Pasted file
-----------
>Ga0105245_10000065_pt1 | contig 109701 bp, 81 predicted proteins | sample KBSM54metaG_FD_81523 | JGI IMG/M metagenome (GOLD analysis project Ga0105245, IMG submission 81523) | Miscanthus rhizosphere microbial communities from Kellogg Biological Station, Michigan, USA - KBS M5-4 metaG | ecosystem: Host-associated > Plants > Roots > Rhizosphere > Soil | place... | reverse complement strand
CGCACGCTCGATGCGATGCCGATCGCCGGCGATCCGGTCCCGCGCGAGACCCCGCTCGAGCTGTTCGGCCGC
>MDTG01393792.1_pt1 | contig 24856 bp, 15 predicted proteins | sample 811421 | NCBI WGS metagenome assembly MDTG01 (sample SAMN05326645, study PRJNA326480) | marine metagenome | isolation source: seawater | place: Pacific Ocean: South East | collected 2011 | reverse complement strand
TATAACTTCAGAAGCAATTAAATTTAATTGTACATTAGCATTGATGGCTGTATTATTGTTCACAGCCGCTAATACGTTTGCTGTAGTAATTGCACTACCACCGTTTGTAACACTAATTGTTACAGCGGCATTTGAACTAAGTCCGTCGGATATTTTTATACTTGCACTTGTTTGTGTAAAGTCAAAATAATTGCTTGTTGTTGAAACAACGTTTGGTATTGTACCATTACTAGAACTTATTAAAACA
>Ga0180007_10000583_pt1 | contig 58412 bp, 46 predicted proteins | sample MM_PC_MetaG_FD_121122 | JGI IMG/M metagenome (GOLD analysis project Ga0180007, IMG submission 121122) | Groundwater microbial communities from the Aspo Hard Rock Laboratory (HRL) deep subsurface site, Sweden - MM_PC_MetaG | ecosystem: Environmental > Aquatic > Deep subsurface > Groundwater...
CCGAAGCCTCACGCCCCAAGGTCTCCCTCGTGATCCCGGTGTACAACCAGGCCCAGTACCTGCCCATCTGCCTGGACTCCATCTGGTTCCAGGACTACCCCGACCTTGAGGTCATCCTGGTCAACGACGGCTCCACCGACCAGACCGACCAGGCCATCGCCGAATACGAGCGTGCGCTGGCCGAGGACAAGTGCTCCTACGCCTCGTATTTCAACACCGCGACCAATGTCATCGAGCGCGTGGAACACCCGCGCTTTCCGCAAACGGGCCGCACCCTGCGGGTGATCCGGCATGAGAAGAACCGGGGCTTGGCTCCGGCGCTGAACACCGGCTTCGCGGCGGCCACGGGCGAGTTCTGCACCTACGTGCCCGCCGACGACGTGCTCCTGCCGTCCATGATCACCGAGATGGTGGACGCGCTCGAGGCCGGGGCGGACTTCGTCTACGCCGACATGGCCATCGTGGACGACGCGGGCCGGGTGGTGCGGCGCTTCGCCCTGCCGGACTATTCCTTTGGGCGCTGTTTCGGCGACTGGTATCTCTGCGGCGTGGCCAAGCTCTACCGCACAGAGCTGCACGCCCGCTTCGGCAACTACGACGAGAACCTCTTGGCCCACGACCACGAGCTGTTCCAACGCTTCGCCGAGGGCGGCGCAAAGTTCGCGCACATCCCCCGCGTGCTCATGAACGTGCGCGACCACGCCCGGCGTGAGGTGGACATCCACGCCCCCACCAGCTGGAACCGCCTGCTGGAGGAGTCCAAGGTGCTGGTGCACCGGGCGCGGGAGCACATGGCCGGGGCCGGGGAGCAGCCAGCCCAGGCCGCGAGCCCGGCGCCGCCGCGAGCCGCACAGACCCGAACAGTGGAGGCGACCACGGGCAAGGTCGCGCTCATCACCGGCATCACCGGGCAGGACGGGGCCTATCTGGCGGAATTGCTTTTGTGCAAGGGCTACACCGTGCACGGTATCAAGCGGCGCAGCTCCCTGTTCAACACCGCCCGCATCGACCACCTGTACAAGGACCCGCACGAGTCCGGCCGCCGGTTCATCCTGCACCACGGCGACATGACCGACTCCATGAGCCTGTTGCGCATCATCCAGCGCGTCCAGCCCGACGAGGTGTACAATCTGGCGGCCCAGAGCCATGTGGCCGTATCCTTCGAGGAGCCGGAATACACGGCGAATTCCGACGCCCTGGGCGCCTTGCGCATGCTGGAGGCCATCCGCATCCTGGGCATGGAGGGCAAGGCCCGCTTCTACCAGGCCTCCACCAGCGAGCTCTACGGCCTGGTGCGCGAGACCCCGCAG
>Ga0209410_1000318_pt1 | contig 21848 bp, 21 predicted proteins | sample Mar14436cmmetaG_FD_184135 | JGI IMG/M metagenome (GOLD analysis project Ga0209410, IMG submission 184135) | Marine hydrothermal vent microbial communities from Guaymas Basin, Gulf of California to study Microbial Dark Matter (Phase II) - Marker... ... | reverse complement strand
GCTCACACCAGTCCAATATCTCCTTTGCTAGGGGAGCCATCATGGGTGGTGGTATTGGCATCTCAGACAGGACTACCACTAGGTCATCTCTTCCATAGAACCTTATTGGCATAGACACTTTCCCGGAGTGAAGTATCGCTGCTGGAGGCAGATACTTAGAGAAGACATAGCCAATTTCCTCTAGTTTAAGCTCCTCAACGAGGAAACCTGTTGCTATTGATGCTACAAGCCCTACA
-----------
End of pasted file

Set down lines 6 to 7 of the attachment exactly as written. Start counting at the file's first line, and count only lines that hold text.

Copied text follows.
CCGAAGCCTCACGCCCCAAGGTCTCCCTCGTGATCCCGGTGTACAACCAGGCCCAGTACCTGCCCATCTGCCTGGACTCCATCTGGTTCCAGGACTACCCCGACCTTGAGGTCATCCTGGTCAACGACGGCTCCACCGACCAGACCGACCAGGCCATCGCCGAATACGAGCGTGCGCTGGCCGAGGACAAGTGCTCCTACGCCTCGTATTTCAACACCGCGACCAATGTCATCGAGCGCGTGGAACACCCGCGCTTTCCGCAAACGGGCCGCACCCTGCGGGTGATCCGGCATGAGAAGAACCGGGGCTTGGCTCCGGCGCTGAACACCGGCTTCGCGGCGGCCACGGGCGAGTTCTGCACCTACGTGCCCGCCGACGACGTGCTCCTGCCGTCCATGATCACCGAGATGGTGGACGCGCTCGAGGCCGGGGCGGACTTCGTCTACGCCGACATGGCCATCGTGGACGACGCGGGCCGGGTGGTGCGGCGCTTCGCCCTGCCGGACTATTCCTTTGGGCGCTGTTTCGGCGACTGGTATCTCTGCGGCGTGGCCAAGCTCTACCGCACAGAGCTGCACGCCCGCTTCGGCAACTACGACGAGAACCTCTTGGCCCACGACCACGAGCTGTTCCAACGCTTCGCCGAGGGCGGCGCAAAGTTCGCGCACATCCCCCGCGTGCTCATGAACGTGCGCGACCACGCCCGGCGTGAGGTGGACATCCACGCCCCCACCAGCTGGAACCGCCTGCTGGAGGAGTCCAAGGTGCTGGTGCACCGGGCGCGGGAGCACATGGCCGGGGCCGGGGAGCAGCCAGCCCAGGCCGCGAGCCCGGCGCCGCCGCGAGCCGCACAGACCCGAACAGTGGAGGCGACCACGGGCAAGGTCGCGCTCATCACCGGCATCACCGGGCAGGACGGGGCCTATCTGGCGGAATTGCTTTTGTGCAAGGGCTACACCGTGCACGGTATCAAGCGGCGCAGCTCCCTGTTCAACACCGCCCGCATCGACCACCTGTACAAGGACCCGCACGAGTCCGGCCGCCGGTTCATCCTGCACCACGGCGACATGACCGACTCCATGAGCCTGTTGCGCATCATCCAGCGCGTCCAGCCCGACGAGGTGTACAATCTGGCGGCCCAGAGCCATGTGGCCGTATCCTTCGAGGAGCCGGAATACACGGCGAATTCCGACGCCCTGGGCGCCTTGCGCATGCTGGAGGCCATCCGCATCCTGGGCATGGAGGGCAAGGCCCGCTTCTACCAGGCCTCCACCAGCGAGCTCTACGGCCTGGTGCGCGAGACCCCGCAG
>Ga0209410_1000318_pt1 | contig 21848 bp, 21 predicted proteins | sample Mar14436cmmetaG_FD_184135 | JGI IMG/M metagenome (GOLD analysis project Ga0209410, IMG submission 184135) | Marine hydrothermal vent microbial communities from Guaymas Basin, Gulf of California to study Microbial Dark Matter (Phase II) - Marker... ... | reverse complement strand